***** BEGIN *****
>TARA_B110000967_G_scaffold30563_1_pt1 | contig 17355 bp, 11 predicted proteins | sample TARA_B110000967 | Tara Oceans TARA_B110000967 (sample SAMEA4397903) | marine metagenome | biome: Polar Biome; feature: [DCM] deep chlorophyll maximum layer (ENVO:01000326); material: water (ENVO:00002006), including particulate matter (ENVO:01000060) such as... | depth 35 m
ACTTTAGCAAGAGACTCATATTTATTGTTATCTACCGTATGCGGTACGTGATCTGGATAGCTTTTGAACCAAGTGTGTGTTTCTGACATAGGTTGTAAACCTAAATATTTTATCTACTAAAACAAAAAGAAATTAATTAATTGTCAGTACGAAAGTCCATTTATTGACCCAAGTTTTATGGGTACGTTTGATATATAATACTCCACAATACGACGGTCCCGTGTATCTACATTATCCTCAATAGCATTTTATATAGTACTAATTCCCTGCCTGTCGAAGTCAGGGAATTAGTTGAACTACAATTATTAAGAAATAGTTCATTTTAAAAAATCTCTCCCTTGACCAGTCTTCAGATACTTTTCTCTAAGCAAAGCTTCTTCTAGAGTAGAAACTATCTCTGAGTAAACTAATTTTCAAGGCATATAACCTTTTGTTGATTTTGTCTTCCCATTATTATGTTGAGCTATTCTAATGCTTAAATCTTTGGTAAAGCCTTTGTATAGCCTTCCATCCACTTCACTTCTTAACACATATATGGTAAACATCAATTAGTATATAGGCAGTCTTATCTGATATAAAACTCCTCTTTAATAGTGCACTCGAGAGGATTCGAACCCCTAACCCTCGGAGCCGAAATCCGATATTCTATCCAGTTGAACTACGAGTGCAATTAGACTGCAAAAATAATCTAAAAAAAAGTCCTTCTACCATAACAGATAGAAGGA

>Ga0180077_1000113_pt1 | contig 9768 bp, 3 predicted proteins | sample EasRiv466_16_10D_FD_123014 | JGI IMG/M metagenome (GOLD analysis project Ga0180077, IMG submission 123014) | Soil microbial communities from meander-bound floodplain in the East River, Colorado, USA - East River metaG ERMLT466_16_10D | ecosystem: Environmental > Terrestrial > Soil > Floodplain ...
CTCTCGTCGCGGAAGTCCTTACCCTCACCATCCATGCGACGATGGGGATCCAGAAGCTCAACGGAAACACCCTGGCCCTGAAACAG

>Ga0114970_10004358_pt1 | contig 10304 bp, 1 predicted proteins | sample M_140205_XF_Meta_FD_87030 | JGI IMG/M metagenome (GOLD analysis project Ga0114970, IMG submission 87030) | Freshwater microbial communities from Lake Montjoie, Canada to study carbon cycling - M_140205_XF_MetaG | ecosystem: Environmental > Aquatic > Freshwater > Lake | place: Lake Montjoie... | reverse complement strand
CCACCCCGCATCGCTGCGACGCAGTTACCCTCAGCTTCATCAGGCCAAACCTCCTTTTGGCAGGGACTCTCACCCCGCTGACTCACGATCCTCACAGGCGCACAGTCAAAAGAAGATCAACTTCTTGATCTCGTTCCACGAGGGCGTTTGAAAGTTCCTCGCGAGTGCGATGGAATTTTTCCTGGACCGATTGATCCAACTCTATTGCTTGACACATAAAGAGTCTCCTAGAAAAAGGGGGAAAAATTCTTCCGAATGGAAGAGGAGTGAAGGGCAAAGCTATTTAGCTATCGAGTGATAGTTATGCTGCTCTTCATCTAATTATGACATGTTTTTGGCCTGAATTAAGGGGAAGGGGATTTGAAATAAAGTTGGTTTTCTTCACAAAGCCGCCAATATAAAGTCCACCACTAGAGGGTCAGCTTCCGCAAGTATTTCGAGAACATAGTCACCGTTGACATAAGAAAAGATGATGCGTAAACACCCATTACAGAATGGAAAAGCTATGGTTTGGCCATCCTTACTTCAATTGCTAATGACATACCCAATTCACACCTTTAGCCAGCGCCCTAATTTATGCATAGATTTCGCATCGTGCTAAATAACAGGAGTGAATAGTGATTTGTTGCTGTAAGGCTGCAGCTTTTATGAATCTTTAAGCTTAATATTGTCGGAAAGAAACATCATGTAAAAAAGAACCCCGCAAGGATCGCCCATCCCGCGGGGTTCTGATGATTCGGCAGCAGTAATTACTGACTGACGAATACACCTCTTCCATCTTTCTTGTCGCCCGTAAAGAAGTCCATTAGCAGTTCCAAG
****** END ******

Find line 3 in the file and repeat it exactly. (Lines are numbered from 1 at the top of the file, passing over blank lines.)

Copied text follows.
>Ga0180077_1000113_pt1 | contig 9768 bp, 3 predicted proteins | sample EasRiv466_16_10D_FD_123014 | JGI IMG/M metagenome (GOLD analysis project Ga0180077, IMG submission 123014) | Soil microbial communities from meander-bound floodplain in the East River, Colorado, USA - East River metaG ERMLT466_16_10D | ecosystem: Environmental > Terrestrial > Soil > Floodplain ...